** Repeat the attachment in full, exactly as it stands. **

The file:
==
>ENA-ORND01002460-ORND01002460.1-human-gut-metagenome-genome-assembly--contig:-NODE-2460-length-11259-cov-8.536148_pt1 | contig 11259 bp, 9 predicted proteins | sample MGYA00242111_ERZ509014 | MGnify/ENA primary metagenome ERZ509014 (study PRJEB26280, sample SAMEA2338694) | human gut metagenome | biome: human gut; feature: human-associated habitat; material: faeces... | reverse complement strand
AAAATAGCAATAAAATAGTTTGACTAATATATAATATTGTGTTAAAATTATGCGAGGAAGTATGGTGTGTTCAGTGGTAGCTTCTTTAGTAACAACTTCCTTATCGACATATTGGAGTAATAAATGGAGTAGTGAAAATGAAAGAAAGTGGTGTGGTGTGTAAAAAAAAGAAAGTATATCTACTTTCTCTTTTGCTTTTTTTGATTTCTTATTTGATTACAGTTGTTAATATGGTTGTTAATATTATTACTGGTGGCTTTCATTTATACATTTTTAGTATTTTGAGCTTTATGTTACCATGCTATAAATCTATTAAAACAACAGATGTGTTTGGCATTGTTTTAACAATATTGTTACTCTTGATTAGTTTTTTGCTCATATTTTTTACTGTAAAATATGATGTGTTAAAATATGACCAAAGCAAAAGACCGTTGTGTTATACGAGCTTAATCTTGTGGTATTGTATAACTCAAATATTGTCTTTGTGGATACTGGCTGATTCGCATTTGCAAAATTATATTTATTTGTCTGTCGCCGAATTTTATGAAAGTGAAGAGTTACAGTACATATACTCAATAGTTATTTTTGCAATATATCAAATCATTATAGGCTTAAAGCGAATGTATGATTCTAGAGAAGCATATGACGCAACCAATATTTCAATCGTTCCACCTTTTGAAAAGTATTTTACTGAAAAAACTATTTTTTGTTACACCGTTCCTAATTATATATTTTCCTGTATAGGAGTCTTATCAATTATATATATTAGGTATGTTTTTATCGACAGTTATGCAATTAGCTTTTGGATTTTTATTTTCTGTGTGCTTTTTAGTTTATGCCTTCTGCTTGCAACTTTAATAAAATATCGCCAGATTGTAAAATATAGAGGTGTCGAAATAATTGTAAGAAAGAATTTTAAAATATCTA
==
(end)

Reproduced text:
>ENA-ORND01002460-ORND01002460.1-human-gut-metagenome-genome-assembly--contig:-NODE-2460-length-11259-cov-8.536148_pt1 | contig 11259 bp, 9 predicted proteins | sample MGYA00242111_ERZ509014 | MGnify/ENA primary metagenome ERZ509014 (study PRJEB26280, sample SAMEA2338694) | human gut metagenome | biome: human gut; feature: human-associated habitat; material: faeces... | reverse complement strand
AAAATAGCAATAAAATAGTTTGACTAATATATAATATTGTGTTAAAATTATGCGAGGAAGTATGGTGTGTTCAGTGGTAGCTTCTTTAGTAACAACTTCCTTATCGACATATTGGAGTAATAAATGGAGTAGTGAAAATGAAAGAAAGTGGTGTGGTGTGTAAAAAAAAGAAAGTATATCTACTTTCTCTTTTGCTTTTTTTGATTTCTTATTTGATTACAGTTGTTAATATGGTTGTTAATATTATTACTGGTGGCTTTCATTTATACATTTTTAGTATTTTGAGCTTTATGTTACCATGCTATAAATCTATTAAAACAACAGATGTGTTTGGCATTGTTTTAACAATATTGTTACTCTTGATTAGTTTTTTGCTCATATTTTTTACTGTAAAATATGATGTGTTAAAATATGACCAAAGCAAAAGACCGTTGTGTTATACGAGCTTAATCTTGTGGTATTGTATAACTCAAATATTGTCTTTGTGGATACTGGCTGATTCGCATTTGCAAAATTATATTTATTTGTCTGTCGCCGAATTTTATGAAAGTGAAGAGTTACAGTACATATACTCAATAGTTATTTTTGCAATATATCAAATCATTATAGGCTTAAAGCGAATGTATGATTCTAGAGAAGCATATGACGCAACCAATATTTCAATCGTTCCACCTTTTGAAAAGTATTTTACTGAAAAAACTATTTTTTGTTACACCGTTCCTAATTATATATTTTCCTGTATAGGAGTCTTATCAATTATATATATTAGGTATGTTTTTATCGACAGTTATGCAATTAGCTTTTGGATTTTTATTTTCTGTGTGCTTTTTAGTTTATGCCTTCTGCTTGCAACTTTAATAAAATATCGCCAGATTGTAAAATATAGAGGTGTCGAAATAATTGTAAGAAAGAATTTTAAAATATCTA